Some years ago, when Shopper Media Group were working in Sainsbury's developing the first integrated shopper marketing service for brands, we hit upon one of those rare ideas that's so brilliant you just have to show it to people and they get enthusiastic.
Someone noticed that the till divider (plastic thing that guards your shopping from the next person's) was the exact (and I mean exact) size and shape of a 400g Toblerone. Moreover, it had a cardboard insert advertising bags for life or whatever it was. We took off the cardboard wrapper from the Toblerone, inserted it into the divider and boom - the Toblerone Till divider was born.
The only person in Sainsbury's who wasn't totally enthusiastic was the instore marketing manager. She handled the divider nervously before shaking her head and saying regretfully: "Neat idea, but the problem with this is that it looks like we're trying to sell Toblerone". I felt like Louis Armstrong trying to explain the point of jazz.
That story ended happily: objections were overcome, stakeholders were managed, arses were covered and the Toblerone Till Divider duly went into stores and was a huge success. But it seems some people in Sainsbury's are still determined that nothing so simple as common sense will be allowed to get in the way of a steadfast determination to stick to The Rules, even if it means producing literally invisible POS.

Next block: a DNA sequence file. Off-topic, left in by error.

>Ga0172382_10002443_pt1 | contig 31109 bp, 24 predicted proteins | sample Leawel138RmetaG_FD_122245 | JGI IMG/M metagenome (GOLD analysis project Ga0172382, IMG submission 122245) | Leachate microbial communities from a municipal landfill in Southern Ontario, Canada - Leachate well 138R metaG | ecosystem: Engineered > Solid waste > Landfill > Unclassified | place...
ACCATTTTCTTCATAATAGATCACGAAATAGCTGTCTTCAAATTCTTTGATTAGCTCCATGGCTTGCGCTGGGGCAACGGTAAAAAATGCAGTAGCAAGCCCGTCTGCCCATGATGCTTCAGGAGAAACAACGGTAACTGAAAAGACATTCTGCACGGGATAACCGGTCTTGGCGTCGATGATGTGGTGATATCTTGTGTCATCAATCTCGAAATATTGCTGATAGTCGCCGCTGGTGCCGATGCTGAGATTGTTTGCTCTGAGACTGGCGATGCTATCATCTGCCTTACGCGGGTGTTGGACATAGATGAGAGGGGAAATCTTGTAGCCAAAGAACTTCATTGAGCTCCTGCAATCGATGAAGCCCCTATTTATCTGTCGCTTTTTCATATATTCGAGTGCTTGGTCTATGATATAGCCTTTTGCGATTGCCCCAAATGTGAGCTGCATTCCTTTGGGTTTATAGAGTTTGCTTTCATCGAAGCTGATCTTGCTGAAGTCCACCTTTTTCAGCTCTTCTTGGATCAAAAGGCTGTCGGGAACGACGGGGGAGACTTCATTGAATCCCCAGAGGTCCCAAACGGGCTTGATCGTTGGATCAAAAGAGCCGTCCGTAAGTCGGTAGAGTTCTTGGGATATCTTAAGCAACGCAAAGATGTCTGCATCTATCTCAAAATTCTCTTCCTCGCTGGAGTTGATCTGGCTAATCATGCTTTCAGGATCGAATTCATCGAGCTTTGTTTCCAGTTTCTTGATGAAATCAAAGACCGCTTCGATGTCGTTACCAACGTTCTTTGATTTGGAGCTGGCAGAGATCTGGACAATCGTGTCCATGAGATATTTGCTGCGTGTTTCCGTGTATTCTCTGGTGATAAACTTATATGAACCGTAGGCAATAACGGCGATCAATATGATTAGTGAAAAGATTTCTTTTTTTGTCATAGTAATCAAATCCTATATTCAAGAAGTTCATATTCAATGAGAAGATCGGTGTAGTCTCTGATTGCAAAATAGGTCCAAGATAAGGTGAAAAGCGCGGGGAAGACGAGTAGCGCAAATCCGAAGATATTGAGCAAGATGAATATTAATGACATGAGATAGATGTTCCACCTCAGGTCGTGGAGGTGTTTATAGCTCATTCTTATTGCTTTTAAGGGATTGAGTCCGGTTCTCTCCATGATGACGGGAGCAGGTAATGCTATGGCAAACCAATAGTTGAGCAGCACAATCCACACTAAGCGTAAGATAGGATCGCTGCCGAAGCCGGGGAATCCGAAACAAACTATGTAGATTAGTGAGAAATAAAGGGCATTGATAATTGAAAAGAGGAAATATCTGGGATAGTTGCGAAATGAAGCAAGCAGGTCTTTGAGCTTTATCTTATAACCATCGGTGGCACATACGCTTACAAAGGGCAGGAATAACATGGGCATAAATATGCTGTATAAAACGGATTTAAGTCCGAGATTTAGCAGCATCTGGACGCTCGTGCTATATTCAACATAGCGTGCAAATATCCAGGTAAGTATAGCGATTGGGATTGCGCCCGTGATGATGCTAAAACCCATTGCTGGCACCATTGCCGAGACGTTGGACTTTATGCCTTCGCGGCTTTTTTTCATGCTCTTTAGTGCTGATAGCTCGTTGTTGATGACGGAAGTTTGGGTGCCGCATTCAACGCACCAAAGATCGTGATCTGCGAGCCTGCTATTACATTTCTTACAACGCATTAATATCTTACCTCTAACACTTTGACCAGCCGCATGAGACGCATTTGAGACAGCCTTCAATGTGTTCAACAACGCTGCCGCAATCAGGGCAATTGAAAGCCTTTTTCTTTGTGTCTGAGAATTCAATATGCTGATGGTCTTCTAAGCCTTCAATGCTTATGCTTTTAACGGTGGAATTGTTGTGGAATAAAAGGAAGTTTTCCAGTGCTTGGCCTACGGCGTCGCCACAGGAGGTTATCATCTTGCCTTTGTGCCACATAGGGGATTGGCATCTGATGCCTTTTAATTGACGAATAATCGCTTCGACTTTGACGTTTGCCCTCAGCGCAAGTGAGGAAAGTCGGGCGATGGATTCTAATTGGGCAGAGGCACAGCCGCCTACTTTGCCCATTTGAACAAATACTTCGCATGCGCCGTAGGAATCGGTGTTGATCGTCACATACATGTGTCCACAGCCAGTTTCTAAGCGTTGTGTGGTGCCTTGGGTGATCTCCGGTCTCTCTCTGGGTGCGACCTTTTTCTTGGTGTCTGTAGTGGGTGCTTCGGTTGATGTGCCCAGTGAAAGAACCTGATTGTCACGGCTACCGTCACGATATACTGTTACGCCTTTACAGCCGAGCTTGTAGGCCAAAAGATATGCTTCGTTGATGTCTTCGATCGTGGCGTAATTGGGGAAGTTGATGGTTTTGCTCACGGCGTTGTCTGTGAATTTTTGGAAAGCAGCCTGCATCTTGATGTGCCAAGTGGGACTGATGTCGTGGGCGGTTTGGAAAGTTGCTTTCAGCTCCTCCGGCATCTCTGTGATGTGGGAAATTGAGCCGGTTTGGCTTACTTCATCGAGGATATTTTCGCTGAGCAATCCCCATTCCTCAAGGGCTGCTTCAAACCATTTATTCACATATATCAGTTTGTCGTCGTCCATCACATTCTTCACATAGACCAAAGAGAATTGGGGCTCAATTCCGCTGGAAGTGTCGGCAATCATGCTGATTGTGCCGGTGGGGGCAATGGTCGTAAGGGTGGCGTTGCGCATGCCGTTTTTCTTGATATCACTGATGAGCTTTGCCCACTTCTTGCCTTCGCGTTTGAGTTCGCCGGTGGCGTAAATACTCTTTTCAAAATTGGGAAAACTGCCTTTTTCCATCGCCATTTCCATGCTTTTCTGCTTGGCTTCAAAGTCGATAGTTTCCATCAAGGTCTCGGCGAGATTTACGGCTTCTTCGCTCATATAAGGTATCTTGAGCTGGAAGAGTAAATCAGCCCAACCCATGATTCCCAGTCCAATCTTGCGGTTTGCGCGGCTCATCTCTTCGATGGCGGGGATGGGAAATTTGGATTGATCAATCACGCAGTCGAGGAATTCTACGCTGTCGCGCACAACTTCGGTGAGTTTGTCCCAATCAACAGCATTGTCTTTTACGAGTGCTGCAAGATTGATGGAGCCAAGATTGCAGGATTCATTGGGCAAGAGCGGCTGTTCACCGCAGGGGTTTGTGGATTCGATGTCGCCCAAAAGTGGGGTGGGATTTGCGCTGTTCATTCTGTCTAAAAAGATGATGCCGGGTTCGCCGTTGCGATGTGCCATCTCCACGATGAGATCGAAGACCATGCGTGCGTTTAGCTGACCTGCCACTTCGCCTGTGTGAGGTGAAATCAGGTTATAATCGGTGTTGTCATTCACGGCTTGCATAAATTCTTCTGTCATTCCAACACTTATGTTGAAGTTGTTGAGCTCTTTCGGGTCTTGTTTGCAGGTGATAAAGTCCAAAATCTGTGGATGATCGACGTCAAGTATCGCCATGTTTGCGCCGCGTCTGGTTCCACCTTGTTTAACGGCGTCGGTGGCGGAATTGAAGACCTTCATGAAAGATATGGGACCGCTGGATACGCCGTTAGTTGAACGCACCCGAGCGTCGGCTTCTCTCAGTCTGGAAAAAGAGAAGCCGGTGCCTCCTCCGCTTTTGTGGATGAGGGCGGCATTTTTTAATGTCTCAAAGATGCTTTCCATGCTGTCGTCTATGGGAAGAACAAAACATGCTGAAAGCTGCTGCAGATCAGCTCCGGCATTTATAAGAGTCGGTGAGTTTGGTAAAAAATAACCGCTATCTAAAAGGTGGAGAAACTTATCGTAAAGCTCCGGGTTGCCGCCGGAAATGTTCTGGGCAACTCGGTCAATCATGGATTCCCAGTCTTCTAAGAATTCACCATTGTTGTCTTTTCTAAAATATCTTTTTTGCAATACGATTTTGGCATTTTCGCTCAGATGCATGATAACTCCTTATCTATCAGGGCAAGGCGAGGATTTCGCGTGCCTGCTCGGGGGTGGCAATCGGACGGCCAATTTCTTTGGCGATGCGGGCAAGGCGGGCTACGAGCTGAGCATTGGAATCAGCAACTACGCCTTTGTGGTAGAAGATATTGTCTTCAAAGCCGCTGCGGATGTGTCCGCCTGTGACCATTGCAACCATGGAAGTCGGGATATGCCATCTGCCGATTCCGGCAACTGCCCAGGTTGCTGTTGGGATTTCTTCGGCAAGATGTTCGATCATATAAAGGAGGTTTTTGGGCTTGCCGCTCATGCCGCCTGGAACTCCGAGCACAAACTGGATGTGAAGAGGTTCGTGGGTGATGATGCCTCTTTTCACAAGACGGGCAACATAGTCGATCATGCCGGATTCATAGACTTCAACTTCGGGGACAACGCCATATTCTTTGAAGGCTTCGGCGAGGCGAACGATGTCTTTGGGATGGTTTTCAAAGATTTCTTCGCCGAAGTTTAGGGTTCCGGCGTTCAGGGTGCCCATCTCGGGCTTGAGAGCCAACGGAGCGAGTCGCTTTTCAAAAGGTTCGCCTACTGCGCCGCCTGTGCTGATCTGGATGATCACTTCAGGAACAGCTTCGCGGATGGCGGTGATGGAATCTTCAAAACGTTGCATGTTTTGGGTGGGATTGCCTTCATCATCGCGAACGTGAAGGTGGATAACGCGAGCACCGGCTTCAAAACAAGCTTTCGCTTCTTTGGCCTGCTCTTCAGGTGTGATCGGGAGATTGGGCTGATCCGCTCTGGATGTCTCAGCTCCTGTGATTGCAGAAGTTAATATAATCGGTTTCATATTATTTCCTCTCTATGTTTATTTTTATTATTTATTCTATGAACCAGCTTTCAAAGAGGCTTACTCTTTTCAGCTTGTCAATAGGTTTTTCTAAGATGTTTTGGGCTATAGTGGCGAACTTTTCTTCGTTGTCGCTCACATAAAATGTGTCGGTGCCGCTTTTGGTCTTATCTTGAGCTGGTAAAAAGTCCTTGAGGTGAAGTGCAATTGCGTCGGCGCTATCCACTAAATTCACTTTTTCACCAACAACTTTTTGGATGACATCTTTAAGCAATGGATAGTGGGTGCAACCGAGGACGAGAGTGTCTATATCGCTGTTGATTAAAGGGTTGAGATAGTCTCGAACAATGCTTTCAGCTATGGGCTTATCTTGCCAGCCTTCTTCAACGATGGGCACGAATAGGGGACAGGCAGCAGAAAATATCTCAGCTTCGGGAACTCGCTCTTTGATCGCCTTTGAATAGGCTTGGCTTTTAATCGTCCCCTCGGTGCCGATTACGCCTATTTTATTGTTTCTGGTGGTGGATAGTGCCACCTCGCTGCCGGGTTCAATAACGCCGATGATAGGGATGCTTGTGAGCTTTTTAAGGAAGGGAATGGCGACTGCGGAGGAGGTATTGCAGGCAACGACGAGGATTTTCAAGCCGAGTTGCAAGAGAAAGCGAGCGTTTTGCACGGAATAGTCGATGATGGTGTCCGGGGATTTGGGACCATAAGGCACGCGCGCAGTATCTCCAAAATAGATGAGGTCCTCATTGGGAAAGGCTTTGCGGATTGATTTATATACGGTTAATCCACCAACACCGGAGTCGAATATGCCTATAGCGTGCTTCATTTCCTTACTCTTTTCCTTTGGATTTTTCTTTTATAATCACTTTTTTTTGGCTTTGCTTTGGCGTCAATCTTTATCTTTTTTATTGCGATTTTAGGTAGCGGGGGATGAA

The photo (left) shows a branded entrance gate which is live right now in Sainsbury's. It's possibly the worst execution of an entrance gate (actually any point-of-sale) I've ever seen.
Did no one, either in the retailer or at the manufacturer stop and think - hang on a minute: white milk bottle, white background, this isn't going to work? Probably the manufacturer did, but was told 'these are the rules'. And then we consider the unreadable text size, the fact that it's a new product but there is no communication to the customer about the benefits (tastes as good as semi but is fat-free; lasts longer in the fridge).
All in all, it's a waste: of Sainsbury's colleagues time putting it up, the advertiser's money in funding it and the poor old shopper who has to try and make sense of it.
The great retailers of yore, a John Gildersleeve or a Malcolm Walker, would have spotted that a mile off and heads would roll. How far up the organisation you have to go to find someone who cares about actually getting it right for the customer?